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Have you ever considered where your ideas of “good” and “bad” come from?
I think most people don’t give it a second thought. Simple answers quickly come to mind like God, common sense, or mom and dad. Philosophers have discussed ethics for millennia, but sadly most Facebook comments today are completely void of them. All of our ideological battles of individualism vs. collectivism, capitalism vs. socialism, statism vs. anarchy and so forth can be judged by a single metric: Is it good?
Useful philosophy should be as universal as possible. Sadly, we’ve lost our way in even defining good. It’s normal for language to change over time, but some words are so foundational to our motivations and actions, if we change them, we change what it means to live a life worth living.
While on this ride, we should also think about what logical fallacies we might encounter along the way, something I hope to do with many of the posts on this blog. If you’re not familiar with YourLogicalFallcyIs.com, please make it part of your studies. Your search for truth will be greatly improved by knowing these concepts. Thoughts on this post will include No True Scotsman, Appeal to Authority, and Bandwagon.
Now that we’re geared up to avoid logical fallacies, let’s take a look at some common mechanisms I think people use to determine what is “good” and what is not.
I’ll stick with the religion I know best and spent 30+ years of my life in before losing eternity (though other religions could illustrate this point just as well). Most forms of Christianity claim to follow the Bible for just about everything, including morality. The challenge modern, moral Christians face, from my perspective, is how to live true to what they actually believe about morality in contrast to what they are supposed to believe according to the God of scripture. The truly devout (some would say, “fundamentalists”) will argue God can do and say whatever he wants because he created everything and our primitive minds can’t possibly understand him. They come up with (IMO) some rather creative mental gymnastics to justify and do away with the cognitive dissonance caused by exploring morality in the Bible.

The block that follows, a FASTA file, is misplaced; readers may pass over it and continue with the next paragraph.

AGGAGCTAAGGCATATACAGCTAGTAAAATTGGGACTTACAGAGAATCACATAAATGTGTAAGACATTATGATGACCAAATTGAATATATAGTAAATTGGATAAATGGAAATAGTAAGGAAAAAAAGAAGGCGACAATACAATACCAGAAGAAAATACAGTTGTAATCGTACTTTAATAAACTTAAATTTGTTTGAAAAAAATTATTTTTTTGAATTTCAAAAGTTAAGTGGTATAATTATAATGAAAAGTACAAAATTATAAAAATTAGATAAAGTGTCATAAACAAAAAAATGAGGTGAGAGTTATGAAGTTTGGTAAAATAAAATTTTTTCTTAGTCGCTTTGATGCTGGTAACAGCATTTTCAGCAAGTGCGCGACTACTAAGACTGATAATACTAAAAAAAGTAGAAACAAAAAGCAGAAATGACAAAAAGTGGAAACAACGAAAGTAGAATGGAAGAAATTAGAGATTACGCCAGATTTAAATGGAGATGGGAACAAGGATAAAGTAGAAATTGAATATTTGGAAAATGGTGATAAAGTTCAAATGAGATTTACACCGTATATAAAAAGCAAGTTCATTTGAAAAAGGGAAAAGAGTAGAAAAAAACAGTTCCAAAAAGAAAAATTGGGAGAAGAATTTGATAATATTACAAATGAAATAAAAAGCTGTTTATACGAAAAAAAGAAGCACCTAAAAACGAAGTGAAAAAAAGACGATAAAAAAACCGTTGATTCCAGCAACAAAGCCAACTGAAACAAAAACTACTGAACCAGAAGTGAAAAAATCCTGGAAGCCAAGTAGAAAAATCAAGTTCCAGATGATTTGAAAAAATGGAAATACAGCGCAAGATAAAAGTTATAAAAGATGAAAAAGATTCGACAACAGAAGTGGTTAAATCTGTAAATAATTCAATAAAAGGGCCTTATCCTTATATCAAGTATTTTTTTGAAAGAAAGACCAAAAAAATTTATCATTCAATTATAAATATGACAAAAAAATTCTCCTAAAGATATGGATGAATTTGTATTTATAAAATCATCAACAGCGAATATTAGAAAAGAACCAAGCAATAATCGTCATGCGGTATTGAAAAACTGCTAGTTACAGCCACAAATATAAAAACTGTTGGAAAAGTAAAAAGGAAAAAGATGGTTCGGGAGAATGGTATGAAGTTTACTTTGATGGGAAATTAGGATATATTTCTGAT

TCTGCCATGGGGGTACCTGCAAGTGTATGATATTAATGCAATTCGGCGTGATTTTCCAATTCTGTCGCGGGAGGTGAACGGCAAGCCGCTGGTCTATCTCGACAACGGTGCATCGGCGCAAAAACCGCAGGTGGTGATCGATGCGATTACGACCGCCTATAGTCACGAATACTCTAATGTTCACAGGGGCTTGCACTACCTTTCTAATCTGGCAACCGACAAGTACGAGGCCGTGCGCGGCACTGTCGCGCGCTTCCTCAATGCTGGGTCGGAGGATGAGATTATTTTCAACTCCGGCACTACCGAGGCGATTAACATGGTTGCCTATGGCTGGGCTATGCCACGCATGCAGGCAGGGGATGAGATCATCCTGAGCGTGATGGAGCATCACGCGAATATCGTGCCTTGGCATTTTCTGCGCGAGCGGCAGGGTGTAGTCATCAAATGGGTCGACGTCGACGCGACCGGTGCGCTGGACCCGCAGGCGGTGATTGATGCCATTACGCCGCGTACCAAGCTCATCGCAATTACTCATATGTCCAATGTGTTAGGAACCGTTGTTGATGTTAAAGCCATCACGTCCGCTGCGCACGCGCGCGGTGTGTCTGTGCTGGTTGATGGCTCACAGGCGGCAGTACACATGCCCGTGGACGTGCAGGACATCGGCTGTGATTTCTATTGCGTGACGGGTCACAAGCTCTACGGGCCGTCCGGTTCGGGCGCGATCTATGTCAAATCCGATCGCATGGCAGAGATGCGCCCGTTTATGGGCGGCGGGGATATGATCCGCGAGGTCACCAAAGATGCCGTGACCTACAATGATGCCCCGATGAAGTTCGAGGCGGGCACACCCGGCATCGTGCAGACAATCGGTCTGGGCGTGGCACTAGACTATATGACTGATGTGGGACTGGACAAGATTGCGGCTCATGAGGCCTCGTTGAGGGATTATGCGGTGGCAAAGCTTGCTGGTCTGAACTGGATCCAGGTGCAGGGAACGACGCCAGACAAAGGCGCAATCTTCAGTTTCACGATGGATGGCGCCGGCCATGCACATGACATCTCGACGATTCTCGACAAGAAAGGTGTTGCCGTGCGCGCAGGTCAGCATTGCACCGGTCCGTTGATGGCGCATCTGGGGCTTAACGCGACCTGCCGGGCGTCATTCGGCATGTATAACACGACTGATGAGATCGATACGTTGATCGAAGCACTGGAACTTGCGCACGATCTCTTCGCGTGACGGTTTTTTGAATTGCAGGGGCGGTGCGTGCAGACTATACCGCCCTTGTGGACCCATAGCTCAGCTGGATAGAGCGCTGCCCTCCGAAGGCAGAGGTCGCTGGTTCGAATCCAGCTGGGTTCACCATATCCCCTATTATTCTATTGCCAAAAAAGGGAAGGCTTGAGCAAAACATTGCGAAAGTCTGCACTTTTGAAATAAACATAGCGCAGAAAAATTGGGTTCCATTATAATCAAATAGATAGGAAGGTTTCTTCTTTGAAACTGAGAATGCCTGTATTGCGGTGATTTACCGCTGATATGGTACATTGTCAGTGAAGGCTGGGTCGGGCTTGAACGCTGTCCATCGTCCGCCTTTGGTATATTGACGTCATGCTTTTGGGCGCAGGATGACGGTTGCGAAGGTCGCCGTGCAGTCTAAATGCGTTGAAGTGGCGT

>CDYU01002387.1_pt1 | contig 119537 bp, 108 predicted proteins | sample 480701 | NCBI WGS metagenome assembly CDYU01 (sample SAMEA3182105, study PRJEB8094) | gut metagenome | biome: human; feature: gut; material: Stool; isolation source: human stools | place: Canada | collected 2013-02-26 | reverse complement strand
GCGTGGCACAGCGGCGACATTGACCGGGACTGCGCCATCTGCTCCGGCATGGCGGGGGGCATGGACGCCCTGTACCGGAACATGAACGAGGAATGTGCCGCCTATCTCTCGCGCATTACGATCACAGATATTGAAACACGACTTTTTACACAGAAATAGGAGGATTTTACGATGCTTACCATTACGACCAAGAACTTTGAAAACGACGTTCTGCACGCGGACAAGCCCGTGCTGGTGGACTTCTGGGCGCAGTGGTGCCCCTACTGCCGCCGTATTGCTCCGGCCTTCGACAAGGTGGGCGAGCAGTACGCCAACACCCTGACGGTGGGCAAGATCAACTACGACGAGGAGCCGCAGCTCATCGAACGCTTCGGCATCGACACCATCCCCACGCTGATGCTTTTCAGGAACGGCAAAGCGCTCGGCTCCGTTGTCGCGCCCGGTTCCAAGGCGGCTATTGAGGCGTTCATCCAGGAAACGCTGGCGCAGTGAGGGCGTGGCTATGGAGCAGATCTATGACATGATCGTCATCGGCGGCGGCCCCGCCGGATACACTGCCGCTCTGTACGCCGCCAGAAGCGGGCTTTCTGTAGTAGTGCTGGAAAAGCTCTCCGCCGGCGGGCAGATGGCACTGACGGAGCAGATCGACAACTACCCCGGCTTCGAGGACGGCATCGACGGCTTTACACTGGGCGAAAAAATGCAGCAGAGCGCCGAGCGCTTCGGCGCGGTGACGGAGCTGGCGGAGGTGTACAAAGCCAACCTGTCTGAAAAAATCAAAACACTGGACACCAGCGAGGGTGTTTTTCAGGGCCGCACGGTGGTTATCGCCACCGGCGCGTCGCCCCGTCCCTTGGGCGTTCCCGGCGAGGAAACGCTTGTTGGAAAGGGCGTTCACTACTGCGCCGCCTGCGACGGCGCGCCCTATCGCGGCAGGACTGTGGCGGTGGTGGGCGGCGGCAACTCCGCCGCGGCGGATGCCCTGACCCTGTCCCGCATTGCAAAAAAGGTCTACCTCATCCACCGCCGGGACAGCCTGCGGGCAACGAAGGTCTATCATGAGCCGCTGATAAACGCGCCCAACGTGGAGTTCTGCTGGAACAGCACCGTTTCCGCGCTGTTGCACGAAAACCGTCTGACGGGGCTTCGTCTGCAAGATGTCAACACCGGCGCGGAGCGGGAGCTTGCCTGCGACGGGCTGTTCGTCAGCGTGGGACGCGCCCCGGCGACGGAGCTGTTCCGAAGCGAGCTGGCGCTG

From my perspective, the Bible (or the office of the Pope, if you prefer) gives us some pretty conflicting (i.e. not universal) perspectives on things like:
- Child Abuse
I could link out to many sources for my concerns above, but they are obvious to those who don’t see the scriptures as divinely inspired, and they are irrelevant for those who do since there’s always another interpretation and justification. You can Google for the same sources I did, but please don’t exclude results from RationalWiki.org or the Skeptic’s Annotated Bible if you’re truly looking for understanding, not just confirmation bias.
No True Scotsman fallacy shows up with regards to religion if someone replies with “But no real Christian believes that…”
What about using the law for our understanding of morality? On the surface, this might seem like a good idea and be the framework for civilization we all enjoy. Unfortunately, I’m too personally steeped in Voluntaryism to objectively explain how crazy I think this is (I’ve been on the roady to anarchy for a couple years now).
If you desire to be a good person and government law tells you what’s right, how many laws have you actually entirely read? Come to think of it… how many politicians who vote on the laws have actually read them? Yes, in theory, laws can and do change over time to be more adaptive to the consent of the governed, but the track record isn’t so great for things like:
The monopoly on the use of force within a geographic region (how I and others describe government) often uses the cover of “law” to do very immoral things. It’s amazing to me how in the United States in 2016 we actually lock people in a cage for growing a plant. We’re looking for universal philosophical principles here, so don’t even get me started with how screwed up law is in other countries around the world.
To me, some laws can be within the subset of morality, but they are not equivalent. There are laws that attempt to uphold moral ideals (don’t murder, don’t steal, etc), but the idea that morality can come from law is to me a classic Appeal to Authority fallacy as well as circular reasoning.